Artists in res­i­dence

The Som­er­set-based il­lus­tra­tor of beasts and bat­tle badgers in­vites us to nose around his cor­ner of cre­ativ­ity

ImagineFX - - Contents -

Ex­plore the lair of Beast Quest il­lus­tra­tor Steve Sims, and see where Tony DiTerlizzi, the artist be­hind The Spi­der­wick Chron­i­cles, makes his marks.

When I’m not in the stu­dio busily scrib­bling away with the other cre­ative types at Dy­namo, this is where I while away the hours. It’s the per­fect bal­ance be­tween a con­trolled cre­ative at­mos­phere and my de­sire to live within a chaotic, over­flow­ing archive of toys and ref­er­ence art.

Hav­ing a work area that’s part of the main liv­ing area re­ally helps pro­duc­tiv­ity. I used to have a setup in a sep­a­rate room, but found it a bit an­ti­so­cial to keep dis­ap­pear­ing into my cave. Luck­ily, when we moved house we had the space to in­cor­po­rate it all in the lounge, which gave me more scrib­bling time.

I’m not the most tech-savvy per­son, so my draw­ing tech­niques rely heav­ily on tra­di­tional ma­te­ri­als. Sketch­ing, line art and ink work is some­thing I’ve al­ways loved to do, and will al­ways aim to do tra­di­tion­ally. You just can’t beat the tex­tures you get from work­ing on good ol’ pa­per and pens.

My most-used piece of kit is my de­tach­able, home-made draw­ing board. It’s some­thing that a good friend of mine loves to give me stick about – he says it’s so un­pro­fes­sional! How­ever, it’s per­fectly an­gled to my draw­ing po­si­tion and is cus­tom-made to my work en­vi­ron­ment.

The best art ma­te­ri­als aren’t al­ways the most ex­pen­sive. One of the most use­ful bits of kit I keep on my desk is a bit of pa­per with three very ba­sic bits of paint­ing ad­vice writ­ten on it. I think it’s im­por­tant to be re­minded of the ba­sics, be­cause they’re the foun­da­tions of all suc­cess­ful work.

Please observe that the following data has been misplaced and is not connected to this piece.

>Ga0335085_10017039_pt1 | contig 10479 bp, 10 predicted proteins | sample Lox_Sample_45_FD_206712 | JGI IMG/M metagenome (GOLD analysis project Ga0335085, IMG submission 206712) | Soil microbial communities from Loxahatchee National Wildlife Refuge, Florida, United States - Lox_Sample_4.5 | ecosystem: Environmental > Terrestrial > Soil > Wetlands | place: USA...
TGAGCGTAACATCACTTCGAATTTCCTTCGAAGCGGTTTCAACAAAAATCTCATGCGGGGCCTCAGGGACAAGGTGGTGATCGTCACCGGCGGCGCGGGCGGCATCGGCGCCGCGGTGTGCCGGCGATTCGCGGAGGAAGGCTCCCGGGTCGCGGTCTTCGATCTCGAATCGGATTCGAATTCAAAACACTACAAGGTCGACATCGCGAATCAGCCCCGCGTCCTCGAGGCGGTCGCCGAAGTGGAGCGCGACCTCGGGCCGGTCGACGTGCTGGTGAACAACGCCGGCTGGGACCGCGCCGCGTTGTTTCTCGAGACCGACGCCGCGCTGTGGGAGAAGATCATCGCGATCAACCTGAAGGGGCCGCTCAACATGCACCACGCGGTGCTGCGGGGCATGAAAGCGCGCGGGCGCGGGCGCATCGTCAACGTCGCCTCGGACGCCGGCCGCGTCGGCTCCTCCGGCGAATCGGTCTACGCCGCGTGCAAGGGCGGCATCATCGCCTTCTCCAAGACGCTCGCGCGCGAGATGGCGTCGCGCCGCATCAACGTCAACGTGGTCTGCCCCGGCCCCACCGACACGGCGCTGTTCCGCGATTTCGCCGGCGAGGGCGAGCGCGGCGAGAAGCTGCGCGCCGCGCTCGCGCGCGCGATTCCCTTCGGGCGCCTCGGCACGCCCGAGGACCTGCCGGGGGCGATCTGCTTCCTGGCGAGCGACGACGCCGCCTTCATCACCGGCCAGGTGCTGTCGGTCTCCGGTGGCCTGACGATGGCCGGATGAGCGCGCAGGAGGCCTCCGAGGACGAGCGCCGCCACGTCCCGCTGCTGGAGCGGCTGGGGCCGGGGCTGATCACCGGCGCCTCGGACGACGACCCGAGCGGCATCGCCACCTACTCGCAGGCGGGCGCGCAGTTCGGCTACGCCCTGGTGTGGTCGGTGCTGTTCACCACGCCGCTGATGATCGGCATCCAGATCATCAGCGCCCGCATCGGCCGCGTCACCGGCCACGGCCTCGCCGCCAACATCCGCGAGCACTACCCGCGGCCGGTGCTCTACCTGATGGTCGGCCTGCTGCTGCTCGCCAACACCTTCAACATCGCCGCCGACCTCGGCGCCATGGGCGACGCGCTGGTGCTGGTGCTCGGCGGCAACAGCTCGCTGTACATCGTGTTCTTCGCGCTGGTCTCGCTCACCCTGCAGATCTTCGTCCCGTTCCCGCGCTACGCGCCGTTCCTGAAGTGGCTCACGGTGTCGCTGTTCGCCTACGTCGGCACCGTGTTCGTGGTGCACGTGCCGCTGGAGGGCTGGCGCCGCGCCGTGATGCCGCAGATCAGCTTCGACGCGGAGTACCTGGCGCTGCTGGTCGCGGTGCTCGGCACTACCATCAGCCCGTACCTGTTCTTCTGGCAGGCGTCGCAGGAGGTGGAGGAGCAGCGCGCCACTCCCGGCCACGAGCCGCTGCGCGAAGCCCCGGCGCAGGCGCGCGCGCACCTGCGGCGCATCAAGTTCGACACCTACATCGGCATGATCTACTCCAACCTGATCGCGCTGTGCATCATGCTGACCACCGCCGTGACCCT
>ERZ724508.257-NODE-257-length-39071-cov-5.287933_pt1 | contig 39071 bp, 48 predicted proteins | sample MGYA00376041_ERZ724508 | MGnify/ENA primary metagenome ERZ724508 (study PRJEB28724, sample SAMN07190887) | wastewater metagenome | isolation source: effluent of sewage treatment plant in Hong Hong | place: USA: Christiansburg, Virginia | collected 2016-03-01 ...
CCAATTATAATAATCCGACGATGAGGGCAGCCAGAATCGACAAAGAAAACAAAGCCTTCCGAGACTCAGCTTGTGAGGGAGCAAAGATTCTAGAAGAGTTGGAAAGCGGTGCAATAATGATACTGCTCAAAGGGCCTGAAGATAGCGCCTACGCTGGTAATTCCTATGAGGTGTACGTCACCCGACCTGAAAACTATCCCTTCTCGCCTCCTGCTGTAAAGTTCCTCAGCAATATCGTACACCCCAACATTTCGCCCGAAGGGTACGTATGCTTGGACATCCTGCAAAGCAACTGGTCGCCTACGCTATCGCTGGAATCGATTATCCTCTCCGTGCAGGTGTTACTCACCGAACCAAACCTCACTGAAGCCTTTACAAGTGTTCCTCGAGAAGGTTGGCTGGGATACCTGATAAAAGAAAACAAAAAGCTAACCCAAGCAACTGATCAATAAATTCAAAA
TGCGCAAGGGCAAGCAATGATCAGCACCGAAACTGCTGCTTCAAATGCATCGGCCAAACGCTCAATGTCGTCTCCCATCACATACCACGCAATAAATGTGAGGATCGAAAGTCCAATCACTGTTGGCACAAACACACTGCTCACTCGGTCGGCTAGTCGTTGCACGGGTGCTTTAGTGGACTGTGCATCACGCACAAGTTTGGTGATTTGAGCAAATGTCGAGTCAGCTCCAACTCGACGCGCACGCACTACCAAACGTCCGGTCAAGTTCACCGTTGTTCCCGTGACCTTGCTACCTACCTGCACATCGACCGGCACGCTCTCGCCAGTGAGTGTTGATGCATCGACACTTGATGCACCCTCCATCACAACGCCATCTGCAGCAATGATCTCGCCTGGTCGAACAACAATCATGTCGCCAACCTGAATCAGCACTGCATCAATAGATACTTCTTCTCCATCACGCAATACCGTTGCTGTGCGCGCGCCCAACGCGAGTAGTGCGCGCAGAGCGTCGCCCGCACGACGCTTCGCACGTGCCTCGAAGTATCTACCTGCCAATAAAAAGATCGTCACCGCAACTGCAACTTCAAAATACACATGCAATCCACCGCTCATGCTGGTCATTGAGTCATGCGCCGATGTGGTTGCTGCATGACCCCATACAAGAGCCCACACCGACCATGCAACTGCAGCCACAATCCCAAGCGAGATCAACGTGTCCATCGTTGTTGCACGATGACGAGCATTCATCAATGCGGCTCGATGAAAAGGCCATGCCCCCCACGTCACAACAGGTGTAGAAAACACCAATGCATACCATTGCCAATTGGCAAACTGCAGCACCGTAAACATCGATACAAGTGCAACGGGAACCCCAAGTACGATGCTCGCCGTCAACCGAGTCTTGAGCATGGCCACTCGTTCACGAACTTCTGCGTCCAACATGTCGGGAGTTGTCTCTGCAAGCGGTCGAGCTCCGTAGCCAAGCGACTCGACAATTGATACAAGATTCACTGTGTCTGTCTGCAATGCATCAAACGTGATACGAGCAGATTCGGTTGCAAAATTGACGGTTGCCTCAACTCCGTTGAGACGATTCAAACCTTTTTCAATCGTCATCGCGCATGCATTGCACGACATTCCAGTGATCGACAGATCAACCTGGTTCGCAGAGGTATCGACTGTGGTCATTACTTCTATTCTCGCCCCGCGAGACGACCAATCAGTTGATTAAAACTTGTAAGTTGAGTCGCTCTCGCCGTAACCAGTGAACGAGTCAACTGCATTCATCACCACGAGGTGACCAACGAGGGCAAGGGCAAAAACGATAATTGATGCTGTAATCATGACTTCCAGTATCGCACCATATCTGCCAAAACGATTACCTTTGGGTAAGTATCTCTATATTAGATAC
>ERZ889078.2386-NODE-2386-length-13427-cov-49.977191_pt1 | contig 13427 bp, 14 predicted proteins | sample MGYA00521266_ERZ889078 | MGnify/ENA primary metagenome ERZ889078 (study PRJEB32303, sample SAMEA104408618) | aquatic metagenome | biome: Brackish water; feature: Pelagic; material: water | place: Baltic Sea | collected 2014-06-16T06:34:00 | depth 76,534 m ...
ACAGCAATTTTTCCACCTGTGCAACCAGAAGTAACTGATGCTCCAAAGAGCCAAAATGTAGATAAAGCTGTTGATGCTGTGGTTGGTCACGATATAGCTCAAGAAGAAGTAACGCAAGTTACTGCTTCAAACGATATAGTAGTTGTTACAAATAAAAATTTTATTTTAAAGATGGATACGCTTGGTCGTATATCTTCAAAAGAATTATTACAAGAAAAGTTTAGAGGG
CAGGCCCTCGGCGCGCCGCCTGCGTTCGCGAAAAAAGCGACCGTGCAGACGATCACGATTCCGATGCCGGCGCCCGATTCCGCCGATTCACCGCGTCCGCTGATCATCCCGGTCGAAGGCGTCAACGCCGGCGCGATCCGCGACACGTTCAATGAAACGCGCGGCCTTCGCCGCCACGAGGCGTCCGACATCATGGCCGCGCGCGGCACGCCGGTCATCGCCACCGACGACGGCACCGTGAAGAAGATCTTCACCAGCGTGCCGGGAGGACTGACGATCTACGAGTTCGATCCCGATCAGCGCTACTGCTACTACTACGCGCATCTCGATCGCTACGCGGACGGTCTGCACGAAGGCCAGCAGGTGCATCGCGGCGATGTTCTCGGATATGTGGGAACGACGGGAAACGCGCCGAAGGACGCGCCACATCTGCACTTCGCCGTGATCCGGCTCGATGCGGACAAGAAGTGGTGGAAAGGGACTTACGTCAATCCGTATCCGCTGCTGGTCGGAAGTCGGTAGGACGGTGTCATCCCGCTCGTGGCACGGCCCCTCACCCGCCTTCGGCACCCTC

How­ever, paint­ing is when I step into the mod­ern age; work­ing dig­i­tally in colour is so much quicker and more for­giv­ing than tra­di­tional meth­ods. After all, it’s a lot eas­ier to store files than can­vasses. Steve has il­lus­trated the Beast Quest chil­dren’s book se­ries for the past ten years. He also self­pub­lishes the Beast Hunt­ing Bat­tle Badgers comic book. You can see more of his work at http://blog.steves­im­sil­lus­tra­tion.co.uk.

I adore As­terix, I love ren­der­ing and draw­ing with as much de­tail as I can. How­ever, I al­ways re­turn to the mas­ters of car­toon­ing in or­der to avoid char­ac­ters look­ing stiff. Mon­sters, beasts and worlds of fan­tasy are the food that nour­ishes my soul. The words and worlds of var­i­ous fan­tasy books were my home grow­ing up and the fab­u­lous il­lus­tra­tions that ac­com­pa­nied these tales were what started me on the cre­ative path. A can­vas of one of the early Beast Quest cov­ers. One of many col­lab­o­ra­tions with the amaz­ing colourist Gary McNa­mara. It’s al­ways good to have some­one you’re try­ing to keep up with cre­atively. It re­ally helps to push your work. What’s cooler than an evil ninja cov­ered in ra­zor blades?! This cool dragon was a gift from my awe­some part­ner Caz. Hav­ing a loved one who en­cour­ages your cre­ativ­ity and the things that you’re pas­sion­ate about (even the geeky things) is the best and re­ally only en­cour­age­ment you ever need.

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